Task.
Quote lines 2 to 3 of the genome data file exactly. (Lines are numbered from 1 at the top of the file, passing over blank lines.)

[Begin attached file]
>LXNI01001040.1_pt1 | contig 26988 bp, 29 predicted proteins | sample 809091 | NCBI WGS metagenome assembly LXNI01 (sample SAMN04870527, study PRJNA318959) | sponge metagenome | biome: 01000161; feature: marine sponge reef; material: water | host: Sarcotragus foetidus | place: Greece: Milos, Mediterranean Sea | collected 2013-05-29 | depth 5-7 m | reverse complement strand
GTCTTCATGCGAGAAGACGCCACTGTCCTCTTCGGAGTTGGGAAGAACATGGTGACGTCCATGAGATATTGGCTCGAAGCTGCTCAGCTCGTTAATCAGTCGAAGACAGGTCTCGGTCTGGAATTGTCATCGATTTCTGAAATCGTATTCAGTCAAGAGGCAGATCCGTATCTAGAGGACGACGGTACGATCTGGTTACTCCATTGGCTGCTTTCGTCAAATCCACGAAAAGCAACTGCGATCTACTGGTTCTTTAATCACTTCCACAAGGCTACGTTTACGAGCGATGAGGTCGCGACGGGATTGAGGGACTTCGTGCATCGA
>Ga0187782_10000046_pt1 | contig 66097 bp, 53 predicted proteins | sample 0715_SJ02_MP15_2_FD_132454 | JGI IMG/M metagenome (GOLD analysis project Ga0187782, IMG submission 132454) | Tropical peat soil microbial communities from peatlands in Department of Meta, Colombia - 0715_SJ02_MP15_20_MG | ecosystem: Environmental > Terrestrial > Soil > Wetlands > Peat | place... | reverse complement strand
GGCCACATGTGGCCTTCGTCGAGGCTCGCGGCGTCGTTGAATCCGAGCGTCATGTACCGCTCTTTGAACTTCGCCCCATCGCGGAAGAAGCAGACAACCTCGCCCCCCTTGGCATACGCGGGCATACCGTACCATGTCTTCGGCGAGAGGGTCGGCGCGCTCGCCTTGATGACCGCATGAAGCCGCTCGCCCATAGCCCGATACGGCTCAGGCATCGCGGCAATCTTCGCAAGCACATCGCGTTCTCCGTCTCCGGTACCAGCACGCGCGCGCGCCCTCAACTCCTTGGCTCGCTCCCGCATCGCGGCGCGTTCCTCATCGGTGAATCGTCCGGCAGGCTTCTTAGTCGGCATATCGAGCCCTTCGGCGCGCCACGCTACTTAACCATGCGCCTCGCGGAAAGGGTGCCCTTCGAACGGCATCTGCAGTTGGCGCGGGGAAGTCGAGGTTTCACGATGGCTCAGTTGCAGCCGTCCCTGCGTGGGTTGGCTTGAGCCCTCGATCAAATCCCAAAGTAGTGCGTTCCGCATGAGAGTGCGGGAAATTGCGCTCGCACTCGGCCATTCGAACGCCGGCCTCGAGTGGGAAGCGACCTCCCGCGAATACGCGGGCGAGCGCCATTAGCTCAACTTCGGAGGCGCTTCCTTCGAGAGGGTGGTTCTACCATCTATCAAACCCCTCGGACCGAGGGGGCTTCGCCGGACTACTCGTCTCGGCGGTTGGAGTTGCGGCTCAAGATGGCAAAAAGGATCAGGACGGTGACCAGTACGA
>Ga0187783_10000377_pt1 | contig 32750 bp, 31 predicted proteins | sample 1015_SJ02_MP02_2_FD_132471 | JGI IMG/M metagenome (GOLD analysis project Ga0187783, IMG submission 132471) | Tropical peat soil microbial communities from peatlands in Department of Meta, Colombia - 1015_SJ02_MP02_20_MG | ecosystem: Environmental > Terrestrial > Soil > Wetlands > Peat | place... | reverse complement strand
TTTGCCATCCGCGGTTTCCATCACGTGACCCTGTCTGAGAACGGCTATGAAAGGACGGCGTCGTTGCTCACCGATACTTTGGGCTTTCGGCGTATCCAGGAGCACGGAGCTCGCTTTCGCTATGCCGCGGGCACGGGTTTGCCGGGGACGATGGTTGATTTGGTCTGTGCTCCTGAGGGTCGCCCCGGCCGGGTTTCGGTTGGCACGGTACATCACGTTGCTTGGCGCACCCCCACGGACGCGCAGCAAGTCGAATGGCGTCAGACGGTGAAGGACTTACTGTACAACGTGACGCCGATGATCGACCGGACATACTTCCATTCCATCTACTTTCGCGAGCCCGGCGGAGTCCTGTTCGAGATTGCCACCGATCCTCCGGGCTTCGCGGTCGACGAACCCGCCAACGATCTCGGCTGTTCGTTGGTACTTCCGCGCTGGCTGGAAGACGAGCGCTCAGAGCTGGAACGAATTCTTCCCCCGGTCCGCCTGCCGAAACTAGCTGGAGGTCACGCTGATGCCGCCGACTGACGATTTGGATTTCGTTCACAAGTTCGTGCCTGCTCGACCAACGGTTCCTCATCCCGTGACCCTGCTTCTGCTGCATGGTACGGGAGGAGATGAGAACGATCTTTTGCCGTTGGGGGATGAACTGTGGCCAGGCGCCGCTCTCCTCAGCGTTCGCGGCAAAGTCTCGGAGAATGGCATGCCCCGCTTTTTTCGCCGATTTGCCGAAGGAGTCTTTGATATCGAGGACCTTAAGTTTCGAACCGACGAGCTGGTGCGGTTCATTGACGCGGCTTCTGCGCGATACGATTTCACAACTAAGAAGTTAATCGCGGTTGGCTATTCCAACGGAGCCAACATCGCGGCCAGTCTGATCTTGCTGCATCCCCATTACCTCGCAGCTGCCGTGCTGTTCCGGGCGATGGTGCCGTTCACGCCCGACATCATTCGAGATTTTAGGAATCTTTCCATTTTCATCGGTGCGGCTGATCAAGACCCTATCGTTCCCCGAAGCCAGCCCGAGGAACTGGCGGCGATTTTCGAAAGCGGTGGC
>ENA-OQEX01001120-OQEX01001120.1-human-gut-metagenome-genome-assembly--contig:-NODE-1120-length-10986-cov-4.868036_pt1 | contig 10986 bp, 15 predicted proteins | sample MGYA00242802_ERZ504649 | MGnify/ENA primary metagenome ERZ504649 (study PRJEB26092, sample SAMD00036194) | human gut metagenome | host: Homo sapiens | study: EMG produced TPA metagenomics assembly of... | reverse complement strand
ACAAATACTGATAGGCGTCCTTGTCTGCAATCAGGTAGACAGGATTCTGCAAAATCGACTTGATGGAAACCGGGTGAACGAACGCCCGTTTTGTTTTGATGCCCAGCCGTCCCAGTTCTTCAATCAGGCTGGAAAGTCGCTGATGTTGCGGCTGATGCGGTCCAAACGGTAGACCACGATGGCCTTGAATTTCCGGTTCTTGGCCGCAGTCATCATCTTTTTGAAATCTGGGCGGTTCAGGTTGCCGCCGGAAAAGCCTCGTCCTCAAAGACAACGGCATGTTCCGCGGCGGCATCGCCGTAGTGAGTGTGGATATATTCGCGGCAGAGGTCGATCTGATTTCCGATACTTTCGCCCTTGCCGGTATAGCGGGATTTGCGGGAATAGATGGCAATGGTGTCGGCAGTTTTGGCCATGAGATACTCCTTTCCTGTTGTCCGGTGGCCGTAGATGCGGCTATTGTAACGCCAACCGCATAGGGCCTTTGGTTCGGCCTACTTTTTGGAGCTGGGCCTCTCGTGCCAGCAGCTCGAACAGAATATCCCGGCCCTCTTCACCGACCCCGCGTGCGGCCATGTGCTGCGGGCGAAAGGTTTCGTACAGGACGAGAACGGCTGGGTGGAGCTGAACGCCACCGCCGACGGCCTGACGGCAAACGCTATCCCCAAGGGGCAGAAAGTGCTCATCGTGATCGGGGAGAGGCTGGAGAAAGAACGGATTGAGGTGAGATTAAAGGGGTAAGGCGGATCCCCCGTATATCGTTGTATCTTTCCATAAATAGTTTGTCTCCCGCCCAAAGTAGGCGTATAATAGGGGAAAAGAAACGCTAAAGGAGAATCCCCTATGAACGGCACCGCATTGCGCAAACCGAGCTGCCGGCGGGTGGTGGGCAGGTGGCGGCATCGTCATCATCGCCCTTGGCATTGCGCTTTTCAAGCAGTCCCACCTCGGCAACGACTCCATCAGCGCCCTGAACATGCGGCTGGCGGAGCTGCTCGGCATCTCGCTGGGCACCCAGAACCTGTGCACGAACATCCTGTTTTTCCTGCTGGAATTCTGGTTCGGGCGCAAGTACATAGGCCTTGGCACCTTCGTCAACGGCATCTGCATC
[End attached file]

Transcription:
GTCTTCATGCGAGAAGACGCCACTGTCCTCTTCGGAGTTGGGAAGAACATGGTGACGTCCATGAGATATTGGCTCGAAGCTGCTCAGCTCGTTAATCAGTCGAAGACAGGTCTCGGTCTGGAATTGTCATCGATTTCTGAAATCGTATTCAGTCAAGAGGCAGATCCGTATCTAGAGGACGACGGTACGATCTGGTTACTCCATTGGCTGCTTTCGTCAAATCCACGAAAAGCAACTGCGATCTACTGGTTCTTTAATCACTTCCACAAGGCTACGTTTACGAGCGATGAGGTCGCGACGGGATTGAGGGACTTCGTGCATCGA
>Ga0187782_10000046_pt1 | contig 66097 bp, 53 predicted proteins | sample 0715_SJ02_MP15_2_FD_132454 | JGI IMG/M metagenome (GOLD analysis project Ga0187782, IMG submission 132454) | Tropical peat soil microbial communities from peatlands in Department of Meta, Colombia - 0715_SJ02_MP15_20_MG | ecosystem: Environmental > Terrestrial > Soil > Wetlands > Peat | place... | reverse complement strand